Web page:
Distribution, Biology and Ecology of the Invasive Seaweed Sargassum horneri in its Introduced Range
- Author(s): Marks, Lindsay;
- Advisor(s): Holbrook, Sally J;
- et al.
Sargassum horneri is a seaweed native to eastern Asia that has recently become established in the coastal waters of southern California and Baja California, Mexico. Currently, little is known about the biology and ecology of this invasive alga in its introduced range. In this dissertation and associated manuscripts, I provide a synopsis of S. horneri distribution, biology and ecology including: invasion chronology, local abundance, life history and dispersal, mechanisms of invasion, impact on native species, and potential for control. In Chapter 1, I present a chronology of the rapid geographic expansion of S. horneri in the eastern Pacific, which I generated from observations of its presence or absence from agency and university scientists in the region. Santa Catalina Island in southern California was one of the first sites of invasion, and the study site I selected for the remainder of my dissertation. In Chapter 2, I use monthly to quarterly surveys over two years to describe the life history of S. horneri and quantify traits capable of promoting its spread and persistence, including habitat affinity, reproductive characteristics, and seasonality in abundance and reproduction. In Chapter 3, I perform grazing assays and examine patterns of co-occurrence between S. horneri and resident algae to evaluate the potential influence of competition, complementarity and herbivory in controlling its invasion. In Chapter 4, I investigate whether S. horneri invasion is a cause or a consequence of ecological change by testing whether disturbance facilitates its colonization and the establishment of reproductive adults, and how its removal influences the biomass and community structure of algal assemblages. In Chapter 5, I assess the feasibility of controlling the spread of S. horneri by investigating the effectiveness of local removal in reducing its population growth and capacity to regenerate from remnant holdfasts. I also quantify the effort required to remove established populations with and without the aid of an underwater suction device.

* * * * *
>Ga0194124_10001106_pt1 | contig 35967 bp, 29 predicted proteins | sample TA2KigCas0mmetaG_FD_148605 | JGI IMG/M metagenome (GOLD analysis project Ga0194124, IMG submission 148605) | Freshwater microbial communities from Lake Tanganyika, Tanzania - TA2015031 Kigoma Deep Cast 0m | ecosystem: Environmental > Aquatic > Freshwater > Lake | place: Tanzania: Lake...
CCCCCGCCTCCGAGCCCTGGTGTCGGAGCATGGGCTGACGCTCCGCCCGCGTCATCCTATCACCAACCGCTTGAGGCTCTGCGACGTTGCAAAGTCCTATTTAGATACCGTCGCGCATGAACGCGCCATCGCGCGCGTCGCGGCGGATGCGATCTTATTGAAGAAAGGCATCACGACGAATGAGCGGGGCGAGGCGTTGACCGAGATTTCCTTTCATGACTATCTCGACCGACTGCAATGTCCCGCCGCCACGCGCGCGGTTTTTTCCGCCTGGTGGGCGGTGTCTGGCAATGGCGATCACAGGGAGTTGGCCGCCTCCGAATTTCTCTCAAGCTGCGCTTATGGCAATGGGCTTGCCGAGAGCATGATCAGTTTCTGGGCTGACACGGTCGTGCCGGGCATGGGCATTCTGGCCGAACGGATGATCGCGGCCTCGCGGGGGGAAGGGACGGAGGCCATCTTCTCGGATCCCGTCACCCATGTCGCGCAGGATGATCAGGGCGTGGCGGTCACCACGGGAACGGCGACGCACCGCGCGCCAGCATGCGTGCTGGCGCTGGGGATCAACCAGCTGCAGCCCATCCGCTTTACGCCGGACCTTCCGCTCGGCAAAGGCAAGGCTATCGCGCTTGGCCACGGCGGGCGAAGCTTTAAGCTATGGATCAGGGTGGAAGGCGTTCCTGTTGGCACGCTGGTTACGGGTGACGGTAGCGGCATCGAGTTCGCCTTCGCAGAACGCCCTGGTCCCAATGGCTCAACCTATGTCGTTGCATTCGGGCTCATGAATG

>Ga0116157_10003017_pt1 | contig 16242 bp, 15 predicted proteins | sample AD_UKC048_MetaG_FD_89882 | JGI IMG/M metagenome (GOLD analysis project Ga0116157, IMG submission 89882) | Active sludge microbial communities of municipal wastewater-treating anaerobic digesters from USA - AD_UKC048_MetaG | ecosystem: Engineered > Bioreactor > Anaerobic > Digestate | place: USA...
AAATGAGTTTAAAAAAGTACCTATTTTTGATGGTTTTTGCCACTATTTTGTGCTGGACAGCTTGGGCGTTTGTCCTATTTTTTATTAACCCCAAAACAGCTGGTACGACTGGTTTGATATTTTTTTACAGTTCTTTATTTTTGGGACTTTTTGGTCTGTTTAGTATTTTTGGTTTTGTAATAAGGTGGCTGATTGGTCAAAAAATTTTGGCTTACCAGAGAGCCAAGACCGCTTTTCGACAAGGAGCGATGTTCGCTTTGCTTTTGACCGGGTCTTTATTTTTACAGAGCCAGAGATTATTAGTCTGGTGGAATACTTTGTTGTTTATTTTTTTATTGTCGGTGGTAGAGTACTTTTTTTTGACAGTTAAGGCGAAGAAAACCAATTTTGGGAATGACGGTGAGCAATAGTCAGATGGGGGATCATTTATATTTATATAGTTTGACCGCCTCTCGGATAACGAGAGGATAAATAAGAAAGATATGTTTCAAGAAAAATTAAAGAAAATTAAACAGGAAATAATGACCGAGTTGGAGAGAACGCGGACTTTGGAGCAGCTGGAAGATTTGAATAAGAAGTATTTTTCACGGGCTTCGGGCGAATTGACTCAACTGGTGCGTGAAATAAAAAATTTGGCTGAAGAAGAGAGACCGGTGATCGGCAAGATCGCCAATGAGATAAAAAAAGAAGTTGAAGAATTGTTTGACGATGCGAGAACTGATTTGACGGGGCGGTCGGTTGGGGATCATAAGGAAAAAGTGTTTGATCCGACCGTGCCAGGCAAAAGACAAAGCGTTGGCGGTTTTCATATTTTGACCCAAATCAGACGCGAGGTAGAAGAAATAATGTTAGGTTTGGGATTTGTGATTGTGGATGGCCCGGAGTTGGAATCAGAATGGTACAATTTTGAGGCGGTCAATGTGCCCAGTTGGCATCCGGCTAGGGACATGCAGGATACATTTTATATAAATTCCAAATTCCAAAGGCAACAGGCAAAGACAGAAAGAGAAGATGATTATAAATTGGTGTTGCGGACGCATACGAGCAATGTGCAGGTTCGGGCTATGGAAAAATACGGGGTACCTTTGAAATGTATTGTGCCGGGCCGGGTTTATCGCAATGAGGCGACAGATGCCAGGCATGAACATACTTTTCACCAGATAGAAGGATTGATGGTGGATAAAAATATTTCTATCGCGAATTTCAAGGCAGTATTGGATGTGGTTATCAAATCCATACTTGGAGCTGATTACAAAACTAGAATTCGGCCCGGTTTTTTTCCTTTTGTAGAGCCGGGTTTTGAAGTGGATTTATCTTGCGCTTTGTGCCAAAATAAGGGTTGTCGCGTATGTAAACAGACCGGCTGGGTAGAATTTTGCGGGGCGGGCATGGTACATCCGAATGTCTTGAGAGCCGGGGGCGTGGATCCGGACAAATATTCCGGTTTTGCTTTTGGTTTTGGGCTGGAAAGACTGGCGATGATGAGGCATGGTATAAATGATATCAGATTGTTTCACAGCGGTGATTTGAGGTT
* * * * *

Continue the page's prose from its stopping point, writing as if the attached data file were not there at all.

A general conclusion emerging from this work is that S. horneri is an opportunistic species, but not necessarily a strong competitor. I identified several life history characteristics that likely facilitate its invasion, including a phenology that appears to be offset from most native macroalgae that could minimize competition; the ability to use a wide range of depths and substrates that allows S. horneri to colonize many different environments; high fecundity and local dispersal that promote the persistence of new populations through multiple generations; occupancy of resources underutilized by native species in space and time; and increased deterrence to herbivory relative to native kelps. Colonization and establishment of S. horneri were unaffected by disturbance to the benthic algal community, indicating S. horneri was not limited by space on the reef. Resident algal assemblages likewise did not respond to S. horneri removal except during one year when it achieved extremely high abundance. I found no evidence that S. horneri regenerates from remnant holdfasts, and that removal of adults prior to reproduction can lead to a partial reduction in the subsequent generation relative to unmanipulated areas.
This research provides the first comprehensive assessment of Sargassum horneri distribution, biology and ecology and explains several life history characteristics and ecological interactions that have contributed to its invasion success in the eastern Pacific.